The tutorials are relatively user friendly, but the way DataExplorer works is rather unique. You essentially "write" a visual program that imports, interprets, and modifies your data files. When you execute the program, your figure is produced. These "program" files are saved as .net files. The lmto package contains a template program that produces the figure found in the paper, called rhoelf.net. Copy this file into a new directory (remake100). Also copy the ELF plot data file. To copy files:
1) Go to the directory that contains the file you want to copy (/packages/lmto/lmt047/DataExplorer).
2) type the command: cp [filename] ~[path]
You will need one more file…the structure file, called cstruc.dx. Create a brand new directory - you will want to start from scratch. Copy your initial CTRL file into this directory (and rename it to CTRL). You don't want the empty interstitial spheres to show up in your structure, so use a CTRL file without the empty spheres. Don't worry about the Blow Up error message…calculations aren't being run here, so the CTRL file does not need to converge. Once you run lmhart.run, change VERBOS = 50 and run lmctl.run. Change FORMAT = 3 in Category PLOT (to produce dx files), IACTIVE = T in Category IO, and WRIBAS = T in Category OPTOINS. Once those changes were made, run lmctl.run again, which will then let you create the structure (in the file cstruc.dx) interactively. You assign atom colors based on atomic number or class (distinguish between O and O1), then assign colors, then draw bonds based on the maximum distances allowed between different atoms (you can take the default options for these distances for the SnWO4 plot). Copy the generated cstruc.dx file into the directory with your ELF data file and rhoelf.net (remake100).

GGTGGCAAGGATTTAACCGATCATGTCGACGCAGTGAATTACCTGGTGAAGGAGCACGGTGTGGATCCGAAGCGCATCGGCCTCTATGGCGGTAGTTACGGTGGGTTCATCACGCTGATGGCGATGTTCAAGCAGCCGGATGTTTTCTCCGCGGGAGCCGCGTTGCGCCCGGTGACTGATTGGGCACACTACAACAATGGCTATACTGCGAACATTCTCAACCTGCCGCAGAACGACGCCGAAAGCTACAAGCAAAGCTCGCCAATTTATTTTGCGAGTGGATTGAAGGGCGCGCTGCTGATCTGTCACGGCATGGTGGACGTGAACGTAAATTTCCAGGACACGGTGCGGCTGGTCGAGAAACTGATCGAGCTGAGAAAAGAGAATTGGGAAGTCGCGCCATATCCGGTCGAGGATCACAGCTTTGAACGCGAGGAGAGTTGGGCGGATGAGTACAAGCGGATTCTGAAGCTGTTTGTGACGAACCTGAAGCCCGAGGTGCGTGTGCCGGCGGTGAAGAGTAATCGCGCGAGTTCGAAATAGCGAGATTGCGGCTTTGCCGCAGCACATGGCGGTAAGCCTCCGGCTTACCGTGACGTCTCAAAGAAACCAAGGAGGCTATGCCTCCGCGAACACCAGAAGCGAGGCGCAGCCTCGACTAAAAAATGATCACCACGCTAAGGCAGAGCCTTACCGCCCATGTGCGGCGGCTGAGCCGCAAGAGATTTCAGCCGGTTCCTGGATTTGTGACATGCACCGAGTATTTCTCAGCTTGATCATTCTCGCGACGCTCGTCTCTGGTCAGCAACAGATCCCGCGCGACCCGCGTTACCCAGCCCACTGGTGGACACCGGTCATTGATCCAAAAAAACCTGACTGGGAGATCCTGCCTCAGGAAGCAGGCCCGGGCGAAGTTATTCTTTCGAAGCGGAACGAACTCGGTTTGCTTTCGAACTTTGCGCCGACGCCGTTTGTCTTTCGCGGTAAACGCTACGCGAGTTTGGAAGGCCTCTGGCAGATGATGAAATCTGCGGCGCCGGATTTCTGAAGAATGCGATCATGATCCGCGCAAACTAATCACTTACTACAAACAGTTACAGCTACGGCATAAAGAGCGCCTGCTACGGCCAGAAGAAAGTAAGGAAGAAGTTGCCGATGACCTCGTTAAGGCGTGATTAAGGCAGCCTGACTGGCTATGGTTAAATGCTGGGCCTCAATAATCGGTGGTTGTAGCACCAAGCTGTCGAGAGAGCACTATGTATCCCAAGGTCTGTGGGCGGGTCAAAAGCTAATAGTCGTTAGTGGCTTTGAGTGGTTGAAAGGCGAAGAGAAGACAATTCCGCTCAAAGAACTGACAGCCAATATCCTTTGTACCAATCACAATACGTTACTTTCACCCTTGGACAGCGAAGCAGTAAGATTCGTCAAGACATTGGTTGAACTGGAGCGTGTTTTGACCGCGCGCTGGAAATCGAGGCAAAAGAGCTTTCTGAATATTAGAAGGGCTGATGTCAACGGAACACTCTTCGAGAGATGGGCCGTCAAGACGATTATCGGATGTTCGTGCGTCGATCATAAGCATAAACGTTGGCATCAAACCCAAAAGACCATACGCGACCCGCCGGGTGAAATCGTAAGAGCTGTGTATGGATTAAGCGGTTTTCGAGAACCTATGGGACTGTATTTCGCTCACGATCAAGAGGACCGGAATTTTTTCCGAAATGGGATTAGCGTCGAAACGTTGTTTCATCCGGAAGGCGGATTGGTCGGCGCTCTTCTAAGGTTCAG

Open the rhoelf.net file in DataExplorer. TIP: type the command in the directory from which you are working. This way, when you open DataExplorer and try to open a file, DataExplorer is already looking in the correct directory. To open rhoelf.net, click Edit Program once DataExplorer opens, then click rhoelf.net. To generate your image, click the tab Execute, then choose Execute Once (shortcut = Ctrl + O). You will notice some error messages come up…the program couldn't import the files. This is because the path designated in the rhoelf.net file is not going to the correct directory. Open rhoelf.net using a text editing program and manually put in the correct path…whatever directory your files are saved (/homes/kchang/SnWO45/remake100/[filename]). Close DataExplorer, open rhoelf.net using your desired text editor. If you look around line 30, you see where DataExplorer is looking for cstruc.dx file. Edit it to the correct path (/homes/kchang/SnWO45/remake100/cstruc.dx). Continue to scroll down…there are two more paths to fix. One ends with the file ELFV.dx, further down is another one that ends in RHOV.dx. Change the paths on both of these to your ELF data file (/homes/kchang/SnWO45/remake100/ELF2). You may want to save this new rhoelf.net file under a new name (rhoelf1.net).
NOTE Instead of changing the path in rhoelf.net via a text editor, you could change the path in DataExplorer. Double click on each of the the three File Selector boxes and you can type the correct path in the resulting window that pops up.
Now, reopen DataExplorer and open your edited rhoelf.net file and execute the program. You will notice a lot of blue in your figure…the isosurface value that is shown is 0.065. To visualize the lone pairs, change the shown isosurface value to 0.95. To do this, go to the program editor. Towards the middle, there is a box labeled Scalar that links to a box called Isosurface. Double click the Scalar box. Another window should pop up with a text box with a value of 0.06500. This is the value of the ELF isosurface. Enter 0.9500 and execute the program again. You should now see a beautiful plot that looks more or less identical to the figure in the SnWO4 reference.